Written by Fredrik Backman
Let me see how many adjectives I can use to describe this book: dreamy, lovely, sad, poetic, joyful, imaginative, quirky, fun, unexpected, delightful, difficult…perfect.
Elsa is a young girl whose best friend is her Grandmother. Grandmother has filled Elsa’s life with a rich tapestry of imaginary worlds and fairy tales. When Grandmother dies, she sends Elsa on a quest that teaches Elsa about the world in which she actually lives.
I may be biased because Grandmother reminded me a bit of my Nana Hanley. As a child, she brought magic to our lives. She played dress-up and told stories. To quote my sister, “She taught us that we could be princesses or mermaids, and sometimes both.” I loved Grandmother’s mix of innocence and playfulness and street smarts. I was jealous that she didn’t seem to give a damn. And I adored her for the care she took with Elsa.
The other characters surrounding Elsa were rich. Backman tells the story through Elsa, so they initially seem like one-dimensional caricatures. Some do not even have names. But as the story progresses, so does their development. And you begin to see how they weave together to create something special.
And then there is Elsa. Elsa is seven or eight years old. She possesses an understanding and maturity that is far beyond that age. I did not really question it because Elsa is a weird kid. She is definitely a misfit, and her only friend is her grandmother. So it is not a huge stretch that she would be as smart and precocious as she is. But, more than anything, the mystical quality of the tale means it is not so unbelievable.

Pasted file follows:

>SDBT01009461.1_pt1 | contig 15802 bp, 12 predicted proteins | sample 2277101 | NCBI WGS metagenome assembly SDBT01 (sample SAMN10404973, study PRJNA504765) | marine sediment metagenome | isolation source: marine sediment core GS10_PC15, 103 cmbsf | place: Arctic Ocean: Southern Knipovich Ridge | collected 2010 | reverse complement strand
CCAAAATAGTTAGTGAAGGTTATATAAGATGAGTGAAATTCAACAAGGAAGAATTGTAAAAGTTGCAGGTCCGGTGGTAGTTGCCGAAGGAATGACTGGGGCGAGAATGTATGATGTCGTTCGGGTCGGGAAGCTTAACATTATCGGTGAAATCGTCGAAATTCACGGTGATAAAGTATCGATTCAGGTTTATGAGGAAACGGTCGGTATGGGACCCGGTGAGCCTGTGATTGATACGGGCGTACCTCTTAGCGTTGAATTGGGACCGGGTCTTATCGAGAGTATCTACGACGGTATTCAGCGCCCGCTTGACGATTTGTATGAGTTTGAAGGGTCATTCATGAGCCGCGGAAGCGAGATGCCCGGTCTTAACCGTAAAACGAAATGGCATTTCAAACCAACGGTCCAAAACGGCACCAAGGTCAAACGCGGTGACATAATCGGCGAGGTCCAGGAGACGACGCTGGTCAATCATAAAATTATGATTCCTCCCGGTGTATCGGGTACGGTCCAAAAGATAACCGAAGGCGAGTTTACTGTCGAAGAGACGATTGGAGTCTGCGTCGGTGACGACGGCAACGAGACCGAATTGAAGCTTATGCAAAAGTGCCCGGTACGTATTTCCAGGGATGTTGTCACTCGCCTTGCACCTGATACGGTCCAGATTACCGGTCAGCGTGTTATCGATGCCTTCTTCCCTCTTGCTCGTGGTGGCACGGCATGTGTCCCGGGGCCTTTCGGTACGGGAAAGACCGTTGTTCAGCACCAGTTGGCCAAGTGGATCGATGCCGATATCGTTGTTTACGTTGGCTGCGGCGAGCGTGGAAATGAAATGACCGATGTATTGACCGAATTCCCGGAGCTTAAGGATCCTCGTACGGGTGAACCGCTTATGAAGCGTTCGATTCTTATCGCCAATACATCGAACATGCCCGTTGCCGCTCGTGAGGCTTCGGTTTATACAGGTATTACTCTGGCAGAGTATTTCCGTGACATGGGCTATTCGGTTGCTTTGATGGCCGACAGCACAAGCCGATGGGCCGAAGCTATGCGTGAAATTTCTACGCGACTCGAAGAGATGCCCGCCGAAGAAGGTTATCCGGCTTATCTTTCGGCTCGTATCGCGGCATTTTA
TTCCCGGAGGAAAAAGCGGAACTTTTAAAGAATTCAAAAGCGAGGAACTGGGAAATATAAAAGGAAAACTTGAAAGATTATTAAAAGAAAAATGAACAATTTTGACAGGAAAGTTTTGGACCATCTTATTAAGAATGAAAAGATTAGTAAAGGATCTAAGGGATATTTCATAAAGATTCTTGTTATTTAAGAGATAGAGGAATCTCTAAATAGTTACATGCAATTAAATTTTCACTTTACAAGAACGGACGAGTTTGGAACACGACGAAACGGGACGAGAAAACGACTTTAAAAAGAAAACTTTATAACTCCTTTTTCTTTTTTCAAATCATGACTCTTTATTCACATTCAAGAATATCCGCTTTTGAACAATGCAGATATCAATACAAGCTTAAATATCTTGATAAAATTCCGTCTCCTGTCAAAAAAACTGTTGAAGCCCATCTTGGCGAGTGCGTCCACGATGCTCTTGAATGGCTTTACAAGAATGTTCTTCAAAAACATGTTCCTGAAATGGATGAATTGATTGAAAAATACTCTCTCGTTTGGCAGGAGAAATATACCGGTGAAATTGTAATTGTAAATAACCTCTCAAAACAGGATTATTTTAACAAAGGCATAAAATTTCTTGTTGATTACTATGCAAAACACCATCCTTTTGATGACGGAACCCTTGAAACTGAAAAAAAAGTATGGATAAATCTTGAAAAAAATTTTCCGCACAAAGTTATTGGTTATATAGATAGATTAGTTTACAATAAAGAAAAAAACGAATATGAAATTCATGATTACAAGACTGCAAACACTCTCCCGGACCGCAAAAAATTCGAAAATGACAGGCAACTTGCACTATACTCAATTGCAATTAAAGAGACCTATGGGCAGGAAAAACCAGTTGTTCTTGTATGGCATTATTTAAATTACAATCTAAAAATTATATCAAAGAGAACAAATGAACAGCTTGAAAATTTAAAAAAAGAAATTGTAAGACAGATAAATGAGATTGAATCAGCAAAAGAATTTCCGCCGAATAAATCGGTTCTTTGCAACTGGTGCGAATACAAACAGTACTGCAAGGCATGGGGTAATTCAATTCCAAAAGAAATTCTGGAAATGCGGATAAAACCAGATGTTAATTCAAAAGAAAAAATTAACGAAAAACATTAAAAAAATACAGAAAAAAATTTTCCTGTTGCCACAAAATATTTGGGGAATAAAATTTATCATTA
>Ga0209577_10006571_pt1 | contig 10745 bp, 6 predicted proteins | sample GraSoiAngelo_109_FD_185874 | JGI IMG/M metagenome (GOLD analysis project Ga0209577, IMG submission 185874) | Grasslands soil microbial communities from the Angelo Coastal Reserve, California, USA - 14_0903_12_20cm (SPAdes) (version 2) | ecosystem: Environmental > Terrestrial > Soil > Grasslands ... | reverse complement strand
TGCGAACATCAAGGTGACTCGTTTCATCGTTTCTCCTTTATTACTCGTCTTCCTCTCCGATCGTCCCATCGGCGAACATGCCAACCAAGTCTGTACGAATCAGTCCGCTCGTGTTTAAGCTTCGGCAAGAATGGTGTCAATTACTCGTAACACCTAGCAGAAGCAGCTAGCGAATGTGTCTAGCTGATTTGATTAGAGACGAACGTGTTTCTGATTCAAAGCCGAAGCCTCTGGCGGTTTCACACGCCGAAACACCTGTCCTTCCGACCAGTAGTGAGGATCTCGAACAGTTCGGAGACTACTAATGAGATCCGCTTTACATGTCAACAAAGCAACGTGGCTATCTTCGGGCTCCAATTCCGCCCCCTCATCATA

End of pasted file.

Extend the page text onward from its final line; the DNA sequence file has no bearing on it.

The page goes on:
This book was a modern day fairy tale. From the very beginning it was otherworldly. I was jealous that I could not see the world in the same way that Grandmother and Elsa did. I smiled and I daydreamed and I cried.
If I had to pick one thing about this story that did not work, I would say that maybe it was Elsa’s maturity. At times she seems far too old. But then the context of the story, or something silly she does, pulls you back. And you understand her or forgive her for being more grown-up than she should be.
But that is if you made me pick something. Because if that is the weakest part of the story, it has definitely earned its five stars.
This book is displacing something on my list of Top 30 fiction books. Make no mistake, this book is both light and dark, like all the best fairy tales. I could not get this book out of my head. It made me look at people around me and want to know their stories. It made me smile and it made me giggle and it made cry. Big, sad sobs. And then it made me smile again. I finished this book, and I looked at my life and my loved ones with fresh eyes.
If you’re looking for light and quirky and hopeful, read The Curious Charms of Arthur Pepper. If you’re looking for a book that starts that way, and then gets darker and deeper and more stunning and more hopeful, read My Grandmother Asked Me to Tell You She’s Sorry.